Majority and Minority Shareholders Commuting between Dublin, Brussels and London
Associate, Linklaters LLP; DPhil (Oxon)
Keeping with this blog’s recent focus on aviation related cases, this post will look into a decision by the Court of Appeal on whether the European Commission’s exclusive jurisdiction to review a concentration precludes the Competition Commission from simultaneously looking into a minority shareholding in the target company – and, in particular, whether the Competition Commission can investigate Ryanair’s minority stake in Aer Lingus when the European Commission is pursuing a merger review of a proposed acquisition of control by the former over the latter.
The Factual Background
For a proper understanding of this case an extensive review of the factual background is required. This description is quite long, as the disputes between Ryanair and Aer Lingus have been bouncing around regulators and courts for the better part of a decade. A short description follows; for a more detailed review of the factual background of this case, please see Annex I below.
In 2006 Ryanair acquired a minority stake in Aer Lingus with a view to acquire control over it. This proposed acquisition was prohibited by the European Commission (the “Prohibition Decision”). Ryanair appealed this Prohibition Decision, but in the meantime the OFT commenced an investigation into Ryanair’s minority stake in Aer Lingus. This investigation was subject to a decision by the Court of Appeal, who held in Ryanair Holdings plc v Office of Fair Trading (the “Ryanair C/A Decision”) that, inasmuch as the minority stake was held to be part of the concentration, and until Ryanair’s appeal of the Prohibition Decision had been decided without possibility of further appeal, it was evident that concurrent investigations in the UK and in Europe would be both oppressive and mutually destructive; and that the duty of sincere cooperation went beyond avoiding inconsistent decisions and extended to overlapping investigations, requiring the OFT to desist from making any reference to the Competition Commission during that period.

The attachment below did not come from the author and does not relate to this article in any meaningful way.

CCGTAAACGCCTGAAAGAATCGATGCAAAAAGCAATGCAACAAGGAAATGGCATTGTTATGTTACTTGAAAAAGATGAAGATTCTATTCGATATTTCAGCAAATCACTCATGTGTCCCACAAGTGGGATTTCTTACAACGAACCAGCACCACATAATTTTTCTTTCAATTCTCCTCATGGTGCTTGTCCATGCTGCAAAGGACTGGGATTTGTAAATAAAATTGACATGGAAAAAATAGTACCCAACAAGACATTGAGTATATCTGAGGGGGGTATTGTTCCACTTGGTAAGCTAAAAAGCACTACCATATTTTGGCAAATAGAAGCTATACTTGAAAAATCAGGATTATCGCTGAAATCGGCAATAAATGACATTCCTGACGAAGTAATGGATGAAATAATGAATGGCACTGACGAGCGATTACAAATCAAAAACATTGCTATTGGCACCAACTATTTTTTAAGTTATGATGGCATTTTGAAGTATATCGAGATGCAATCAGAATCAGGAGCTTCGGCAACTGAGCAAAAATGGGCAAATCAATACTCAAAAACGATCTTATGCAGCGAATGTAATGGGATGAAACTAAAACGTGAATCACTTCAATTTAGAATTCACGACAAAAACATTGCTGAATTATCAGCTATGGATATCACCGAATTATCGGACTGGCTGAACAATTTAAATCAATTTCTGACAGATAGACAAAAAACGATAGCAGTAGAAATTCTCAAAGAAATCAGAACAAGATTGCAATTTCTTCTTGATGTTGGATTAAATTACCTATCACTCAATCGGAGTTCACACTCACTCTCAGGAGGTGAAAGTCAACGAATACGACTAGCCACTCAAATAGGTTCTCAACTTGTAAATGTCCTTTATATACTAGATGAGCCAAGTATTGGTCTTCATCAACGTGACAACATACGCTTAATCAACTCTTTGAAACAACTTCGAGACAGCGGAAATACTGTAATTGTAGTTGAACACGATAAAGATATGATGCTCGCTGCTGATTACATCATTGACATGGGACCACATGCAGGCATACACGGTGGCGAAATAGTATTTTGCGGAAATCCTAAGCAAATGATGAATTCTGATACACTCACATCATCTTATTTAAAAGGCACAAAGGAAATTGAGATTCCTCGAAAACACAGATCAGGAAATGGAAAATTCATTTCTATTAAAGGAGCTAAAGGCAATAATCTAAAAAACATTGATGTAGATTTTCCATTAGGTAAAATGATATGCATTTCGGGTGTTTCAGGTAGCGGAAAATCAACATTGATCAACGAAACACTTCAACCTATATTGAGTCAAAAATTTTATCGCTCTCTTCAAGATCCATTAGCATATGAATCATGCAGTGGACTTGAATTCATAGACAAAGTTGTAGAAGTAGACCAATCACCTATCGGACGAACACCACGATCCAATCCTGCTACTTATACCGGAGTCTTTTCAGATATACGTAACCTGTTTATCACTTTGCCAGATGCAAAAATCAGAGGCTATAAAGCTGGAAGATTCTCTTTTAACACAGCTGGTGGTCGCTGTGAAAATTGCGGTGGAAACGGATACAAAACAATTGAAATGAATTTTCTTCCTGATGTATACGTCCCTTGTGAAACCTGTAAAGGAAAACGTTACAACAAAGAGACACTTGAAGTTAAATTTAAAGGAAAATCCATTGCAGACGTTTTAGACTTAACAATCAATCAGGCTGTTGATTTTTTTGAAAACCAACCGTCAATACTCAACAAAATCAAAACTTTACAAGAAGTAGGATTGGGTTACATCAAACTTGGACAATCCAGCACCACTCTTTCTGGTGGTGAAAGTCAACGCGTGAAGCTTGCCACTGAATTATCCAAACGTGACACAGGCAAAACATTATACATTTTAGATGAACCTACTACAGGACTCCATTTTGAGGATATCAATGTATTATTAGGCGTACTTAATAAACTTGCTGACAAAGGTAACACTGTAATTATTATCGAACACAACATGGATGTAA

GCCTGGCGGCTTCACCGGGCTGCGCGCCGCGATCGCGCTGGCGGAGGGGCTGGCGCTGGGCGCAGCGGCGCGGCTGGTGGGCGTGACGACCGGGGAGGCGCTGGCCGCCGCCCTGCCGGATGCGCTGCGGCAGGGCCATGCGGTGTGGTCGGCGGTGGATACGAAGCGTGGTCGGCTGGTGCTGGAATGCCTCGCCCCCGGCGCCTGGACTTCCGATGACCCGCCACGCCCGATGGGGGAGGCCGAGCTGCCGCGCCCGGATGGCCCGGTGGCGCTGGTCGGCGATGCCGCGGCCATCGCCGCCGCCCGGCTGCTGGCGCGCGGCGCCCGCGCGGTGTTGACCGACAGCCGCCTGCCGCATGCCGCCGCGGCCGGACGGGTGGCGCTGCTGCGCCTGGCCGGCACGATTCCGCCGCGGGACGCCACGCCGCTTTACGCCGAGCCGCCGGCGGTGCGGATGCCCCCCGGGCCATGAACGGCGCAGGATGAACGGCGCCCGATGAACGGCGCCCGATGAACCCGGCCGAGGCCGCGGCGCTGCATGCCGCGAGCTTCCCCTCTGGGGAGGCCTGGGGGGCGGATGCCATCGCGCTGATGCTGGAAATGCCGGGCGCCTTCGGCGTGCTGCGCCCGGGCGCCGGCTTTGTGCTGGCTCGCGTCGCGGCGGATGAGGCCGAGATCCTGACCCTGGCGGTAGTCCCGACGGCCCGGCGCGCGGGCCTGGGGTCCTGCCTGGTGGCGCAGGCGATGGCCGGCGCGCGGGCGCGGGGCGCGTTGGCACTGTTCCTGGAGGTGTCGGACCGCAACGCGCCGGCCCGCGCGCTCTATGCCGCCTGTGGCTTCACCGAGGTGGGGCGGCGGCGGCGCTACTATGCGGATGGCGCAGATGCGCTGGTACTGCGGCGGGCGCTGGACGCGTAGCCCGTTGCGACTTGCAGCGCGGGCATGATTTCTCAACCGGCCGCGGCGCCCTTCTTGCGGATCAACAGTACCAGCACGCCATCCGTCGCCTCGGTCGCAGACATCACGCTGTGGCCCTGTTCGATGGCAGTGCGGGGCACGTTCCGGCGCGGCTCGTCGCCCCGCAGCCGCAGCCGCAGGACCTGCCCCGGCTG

Ryanair’s appeal of the Prohibition Decision having been dismissed by the General Court and no further appeal being possible, the OFT referred Ryanair’s acquisition of a minority stake in Aer Lingus to the Competition Commission on 15 June 2012.
On 19 June 2012, Ryanair renewed its bid for control of Aer Lingus, and on 5 July 2012 notified the European Commission of this. The process of merger control before the European Commission is on-going (see Case COMP/M.6663).
On 10 July 2012, the Competition Commission informed Ryanair and Aer Lingus of its decision to continue the investigation, thereby rejecting Ryanair’s submissions that the investigation should be halted since it infringed on the European Commission’s exclusive jurisdiction for merger control. On 13 July 2012 Ryanair applied for the Competition Appeal Tribunal to quash or stay this decision. It is with an appeal from the Competition Appeal Tribunal’s decision that this post is concerned with.
The relevant question concerns the relative competences of the European Commission and the Competition Commission in what concerns merger control. The supervision and control of mergers within the European Union and its Member States operates at two levels. At the European Union level, there is a jurisdiction exercisable by the European Commission under the EC Merger Regulation (“ECMR”). At the Member State level, in the United Kingdom there is a jurisdiction exercisable by the OFT and the Competition Commission under the 2002 Enterprise Act. The respective jurisdictions are triggered by different tests, with the UK test, referring to “material influence”, being more expansive than the EU’s jurisdiction, which is triggered by the acquisition of “definitive influence.”